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My older brother Misha has always been a mentor to me.  We share Coaching experiences, feedback and life lessons on a daily basis.  We also share “must reads” in terms of coaching education.  He recently suggested that I read Jon Gordon’s “The Energy Bus” and this book has reinforced why I continue to believe that beneath the confines of our gym lies something truly special!  Beyond the walls of DSC is an electrically charged machine!   An environment that reinforces team first, attitude, attention to detail, respect, adherence, care, concern, transformation, positive energy, and genuine smiles.  We preach to our youth athletes on a daily basis the importance of a positive attitude.  Below is a quick reflection from “The Energy Bus” that reinforces how important attitude is in life!

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Posted by on in Coaching Development

When I think of the story of my father’s childhood I’m often reminded of how lucky I am.  I am also reminded that comparatively speaking, I was a spoiled child.  My father was born in Europe (Belgrade), lived three and a half years in a refugee camp before a Church sponsored the entire family to come by boat to Canada.  They arrived needing to learn a language, make a living and provide for one another.  Nothing was guaranteed, granted or given.  They weren’t worried about rights and privileges; they were concerned with priorities and obligations!  They worked for everything!  Fast-forward to my childhood many years later:  travel hockey, $200 hockey skates, gym memberships, long road trips, unconditional resources, a comfortable house to live in and a language that my peers spoke fluently!  My father has taught me many valuable life lessons as his lens provides a unique perspective on what it means to “earn it”.  During my career as an athlete, student and now as a man, my father had two rules:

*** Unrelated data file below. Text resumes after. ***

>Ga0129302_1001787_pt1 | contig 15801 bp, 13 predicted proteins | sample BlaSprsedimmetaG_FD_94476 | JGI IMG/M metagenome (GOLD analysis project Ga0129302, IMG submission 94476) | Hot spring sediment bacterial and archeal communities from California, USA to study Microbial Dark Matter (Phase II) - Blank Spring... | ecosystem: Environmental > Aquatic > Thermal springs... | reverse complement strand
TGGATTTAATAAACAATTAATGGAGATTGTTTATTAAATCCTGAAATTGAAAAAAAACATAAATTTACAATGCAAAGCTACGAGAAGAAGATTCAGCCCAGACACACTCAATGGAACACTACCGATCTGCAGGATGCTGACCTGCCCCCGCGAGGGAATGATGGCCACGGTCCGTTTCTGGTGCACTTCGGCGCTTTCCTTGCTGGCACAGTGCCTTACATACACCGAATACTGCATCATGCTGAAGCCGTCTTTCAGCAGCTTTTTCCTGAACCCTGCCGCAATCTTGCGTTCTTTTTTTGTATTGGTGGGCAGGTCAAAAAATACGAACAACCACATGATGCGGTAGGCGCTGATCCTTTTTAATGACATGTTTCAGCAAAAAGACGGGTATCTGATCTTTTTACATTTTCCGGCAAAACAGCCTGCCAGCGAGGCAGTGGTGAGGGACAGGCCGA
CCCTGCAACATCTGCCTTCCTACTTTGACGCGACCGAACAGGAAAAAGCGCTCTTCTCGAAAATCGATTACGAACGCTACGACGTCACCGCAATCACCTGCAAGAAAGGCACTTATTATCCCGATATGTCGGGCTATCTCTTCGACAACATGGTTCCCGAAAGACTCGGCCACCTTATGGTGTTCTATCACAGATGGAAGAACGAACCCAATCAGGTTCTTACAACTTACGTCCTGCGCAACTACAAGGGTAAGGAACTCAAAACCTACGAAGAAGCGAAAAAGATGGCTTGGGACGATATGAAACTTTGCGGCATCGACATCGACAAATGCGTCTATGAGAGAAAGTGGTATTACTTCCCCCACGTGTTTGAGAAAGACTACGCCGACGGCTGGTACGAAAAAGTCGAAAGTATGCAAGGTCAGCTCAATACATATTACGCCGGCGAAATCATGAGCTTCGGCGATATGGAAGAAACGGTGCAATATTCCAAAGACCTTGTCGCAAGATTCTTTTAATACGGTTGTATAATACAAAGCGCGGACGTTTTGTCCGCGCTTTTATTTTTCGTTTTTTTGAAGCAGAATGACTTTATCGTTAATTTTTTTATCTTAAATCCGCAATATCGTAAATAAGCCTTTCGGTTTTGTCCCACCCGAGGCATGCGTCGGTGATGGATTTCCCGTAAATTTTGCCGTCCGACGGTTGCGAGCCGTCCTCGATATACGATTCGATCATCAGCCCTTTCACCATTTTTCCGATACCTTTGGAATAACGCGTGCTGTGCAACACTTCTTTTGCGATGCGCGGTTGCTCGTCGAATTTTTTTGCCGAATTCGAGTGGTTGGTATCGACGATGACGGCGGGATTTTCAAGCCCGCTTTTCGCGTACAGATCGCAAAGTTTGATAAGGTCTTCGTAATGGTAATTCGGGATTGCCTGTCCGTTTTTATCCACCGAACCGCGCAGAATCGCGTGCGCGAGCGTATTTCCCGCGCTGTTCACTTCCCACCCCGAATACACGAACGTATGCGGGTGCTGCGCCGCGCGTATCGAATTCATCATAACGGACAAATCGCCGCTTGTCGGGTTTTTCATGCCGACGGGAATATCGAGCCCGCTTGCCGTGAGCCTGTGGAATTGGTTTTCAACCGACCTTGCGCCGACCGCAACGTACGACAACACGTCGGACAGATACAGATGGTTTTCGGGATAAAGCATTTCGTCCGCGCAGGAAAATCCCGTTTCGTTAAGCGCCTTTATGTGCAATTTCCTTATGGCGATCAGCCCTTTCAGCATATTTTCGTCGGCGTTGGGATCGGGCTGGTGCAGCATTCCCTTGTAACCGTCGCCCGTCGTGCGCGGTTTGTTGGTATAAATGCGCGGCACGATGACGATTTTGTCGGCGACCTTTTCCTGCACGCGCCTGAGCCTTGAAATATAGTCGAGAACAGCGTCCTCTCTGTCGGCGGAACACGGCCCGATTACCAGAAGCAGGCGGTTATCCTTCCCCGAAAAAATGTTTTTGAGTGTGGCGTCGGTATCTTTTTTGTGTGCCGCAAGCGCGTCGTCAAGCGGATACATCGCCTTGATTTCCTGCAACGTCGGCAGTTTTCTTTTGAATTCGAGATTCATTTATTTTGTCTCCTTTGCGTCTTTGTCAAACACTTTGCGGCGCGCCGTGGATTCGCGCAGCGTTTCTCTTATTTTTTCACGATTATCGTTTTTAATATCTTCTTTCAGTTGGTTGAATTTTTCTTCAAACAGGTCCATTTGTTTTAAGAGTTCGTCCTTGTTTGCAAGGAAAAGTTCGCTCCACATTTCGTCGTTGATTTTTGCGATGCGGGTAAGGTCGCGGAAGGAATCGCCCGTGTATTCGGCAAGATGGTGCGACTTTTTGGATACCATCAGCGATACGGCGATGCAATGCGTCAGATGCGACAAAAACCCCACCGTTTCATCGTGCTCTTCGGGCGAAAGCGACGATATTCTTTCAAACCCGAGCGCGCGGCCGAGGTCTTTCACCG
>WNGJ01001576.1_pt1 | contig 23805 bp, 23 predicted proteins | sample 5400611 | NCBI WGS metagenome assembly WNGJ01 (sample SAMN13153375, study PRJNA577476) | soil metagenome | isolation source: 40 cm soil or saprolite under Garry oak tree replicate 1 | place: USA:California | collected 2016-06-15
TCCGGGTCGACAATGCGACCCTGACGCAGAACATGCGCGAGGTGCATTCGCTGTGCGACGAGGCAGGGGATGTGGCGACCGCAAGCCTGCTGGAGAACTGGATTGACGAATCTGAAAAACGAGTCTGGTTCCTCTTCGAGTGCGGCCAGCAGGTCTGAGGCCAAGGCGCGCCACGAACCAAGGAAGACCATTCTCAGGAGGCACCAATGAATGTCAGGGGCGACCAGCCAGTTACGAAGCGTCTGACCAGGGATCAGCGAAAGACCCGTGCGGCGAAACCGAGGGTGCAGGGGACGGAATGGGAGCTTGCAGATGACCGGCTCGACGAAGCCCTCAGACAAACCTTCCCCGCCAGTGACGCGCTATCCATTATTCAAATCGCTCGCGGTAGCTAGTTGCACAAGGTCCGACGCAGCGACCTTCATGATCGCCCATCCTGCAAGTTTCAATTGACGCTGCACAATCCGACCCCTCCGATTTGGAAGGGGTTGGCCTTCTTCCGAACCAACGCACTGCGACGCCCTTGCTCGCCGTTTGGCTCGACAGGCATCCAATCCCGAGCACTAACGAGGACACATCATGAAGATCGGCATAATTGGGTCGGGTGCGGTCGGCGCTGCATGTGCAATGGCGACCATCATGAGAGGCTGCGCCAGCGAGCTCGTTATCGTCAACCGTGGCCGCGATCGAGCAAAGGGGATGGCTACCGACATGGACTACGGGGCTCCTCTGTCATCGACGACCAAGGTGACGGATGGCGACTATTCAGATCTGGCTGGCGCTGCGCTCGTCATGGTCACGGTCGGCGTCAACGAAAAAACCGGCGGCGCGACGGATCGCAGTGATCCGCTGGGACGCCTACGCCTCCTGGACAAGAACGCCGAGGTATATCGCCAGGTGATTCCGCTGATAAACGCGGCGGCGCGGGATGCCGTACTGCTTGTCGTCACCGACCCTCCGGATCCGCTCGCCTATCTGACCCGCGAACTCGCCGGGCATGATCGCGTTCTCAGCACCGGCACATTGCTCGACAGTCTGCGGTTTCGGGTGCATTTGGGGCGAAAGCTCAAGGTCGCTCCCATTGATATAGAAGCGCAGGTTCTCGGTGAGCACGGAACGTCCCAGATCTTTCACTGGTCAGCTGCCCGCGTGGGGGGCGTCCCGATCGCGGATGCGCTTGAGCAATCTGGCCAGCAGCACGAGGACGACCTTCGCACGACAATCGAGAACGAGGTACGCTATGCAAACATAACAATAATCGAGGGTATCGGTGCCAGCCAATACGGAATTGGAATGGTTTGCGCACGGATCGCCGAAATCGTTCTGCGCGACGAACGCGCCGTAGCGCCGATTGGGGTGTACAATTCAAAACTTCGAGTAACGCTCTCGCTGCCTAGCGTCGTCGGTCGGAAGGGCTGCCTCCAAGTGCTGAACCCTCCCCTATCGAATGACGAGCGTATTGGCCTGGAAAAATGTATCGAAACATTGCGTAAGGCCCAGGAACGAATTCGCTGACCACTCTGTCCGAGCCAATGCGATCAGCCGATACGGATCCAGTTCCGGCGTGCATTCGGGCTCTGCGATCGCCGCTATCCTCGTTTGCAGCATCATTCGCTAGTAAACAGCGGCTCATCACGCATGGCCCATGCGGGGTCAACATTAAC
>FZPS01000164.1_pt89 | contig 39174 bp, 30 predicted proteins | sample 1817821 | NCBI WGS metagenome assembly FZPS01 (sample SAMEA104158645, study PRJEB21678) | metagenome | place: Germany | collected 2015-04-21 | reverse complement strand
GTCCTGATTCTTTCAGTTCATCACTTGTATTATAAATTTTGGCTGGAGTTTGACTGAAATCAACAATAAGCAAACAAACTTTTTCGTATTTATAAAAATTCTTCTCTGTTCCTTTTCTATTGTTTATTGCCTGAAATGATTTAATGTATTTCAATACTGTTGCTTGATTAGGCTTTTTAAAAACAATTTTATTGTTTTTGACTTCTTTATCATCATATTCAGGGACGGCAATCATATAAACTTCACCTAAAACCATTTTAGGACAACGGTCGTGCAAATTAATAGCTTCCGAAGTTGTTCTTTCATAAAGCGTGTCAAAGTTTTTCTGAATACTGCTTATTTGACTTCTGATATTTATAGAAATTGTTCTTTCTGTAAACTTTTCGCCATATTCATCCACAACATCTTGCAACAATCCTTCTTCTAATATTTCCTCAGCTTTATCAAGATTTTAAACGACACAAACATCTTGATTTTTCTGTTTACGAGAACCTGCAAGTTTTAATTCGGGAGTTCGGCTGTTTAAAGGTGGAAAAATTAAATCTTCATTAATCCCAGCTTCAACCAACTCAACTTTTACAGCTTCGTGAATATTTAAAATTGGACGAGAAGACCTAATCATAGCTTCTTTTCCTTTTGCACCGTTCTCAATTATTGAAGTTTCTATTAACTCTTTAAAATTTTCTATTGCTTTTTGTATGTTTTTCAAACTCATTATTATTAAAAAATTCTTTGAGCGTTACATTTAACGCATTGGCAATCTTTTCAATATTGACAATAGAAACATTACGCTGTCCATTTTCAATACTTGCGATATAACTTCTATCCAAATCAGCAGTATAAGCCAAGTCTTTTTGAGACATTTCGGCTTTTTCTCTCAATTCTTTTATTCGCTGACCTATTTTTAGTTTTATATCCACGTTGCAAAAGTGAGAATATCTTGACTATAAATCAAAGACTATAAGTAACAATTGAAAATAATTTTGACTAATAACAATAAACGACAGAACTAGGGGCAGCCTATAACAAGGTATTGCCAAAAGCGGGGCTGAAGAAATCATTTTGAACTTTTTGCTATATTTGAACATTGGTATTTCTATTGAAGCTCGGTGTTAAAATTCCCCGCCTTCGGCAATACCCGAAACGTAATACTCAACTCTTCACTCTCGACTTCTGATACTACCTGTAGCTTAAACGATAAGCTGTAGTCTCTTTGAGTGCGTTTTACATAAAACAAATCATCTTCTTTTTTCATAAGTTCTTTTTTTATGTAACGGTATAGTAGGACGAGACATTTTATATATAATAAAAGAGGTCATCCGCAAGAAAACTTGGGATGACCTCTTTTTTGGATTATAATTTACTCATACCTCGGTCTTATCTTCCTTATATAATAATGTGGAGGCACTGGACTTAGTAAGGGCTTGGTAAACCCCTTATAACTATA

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Posted by on in Programming

The role of a strength coach is three fold:  1.) Do No Harm, 2.) Reduce Injury, 3.) Enhance Performance.  With the additional use of several biofeedback markers such as HRV (the state of the autonomic nervous system) and vertical jump (the state of the central nervous system) qualified coaches can more accurately prescribe stress to their respective populations.  There are plenty more markers to utilize, but we use these for convenience/economy in our small and individual groups at DSC.

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Posted by on in Coaching Development

I wish I knew fifteen years ago what I know today.  Not just pertaining to my craft as a Strength Coach, but the valuable life lessons I learned along the way during my career as an athlete!  The importance of realizing inner potential, the necessity of utilizing all resources to their utmost capacity and that “intangibles” are just as important as physical attributes in the journey to success. In fact, the more I look into the process, the more I envision one big assembly line producing specialty vehicles.  The assembly workers (Coaches) ensure that all parts are strategically placed in order for the car (Athlete) to run effectively and efficiently with minimal pit stops.  Each car is different so each worker (Coach) has an important job in the final construction.  Care, concern, and attention to detail are just a few qualities of a good line worker (Coach).  Nobody wants a car that constantly breaks down, is missing an engine or won’t start. 

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Posted by on in Coaching Development

“There is no progress without change, but not all change is progress.”  (Wooden) There have been many advances over the years in the field of strength training: new technology, cutting edge equipment, advanced recovery tools, means, methods, published studies, internet “experts”, technical cuing, progressive motor learning and an ever-changing “ideal” of the perfect program.  With all of these variables, have we forgotten the Coach?  After all who is it that controls them?  Which means, methods, equipment, and recovery need to be used under differing circumstances?  Most importantly, who has the ability to change lives through discipline, motivation and realization of potential? 

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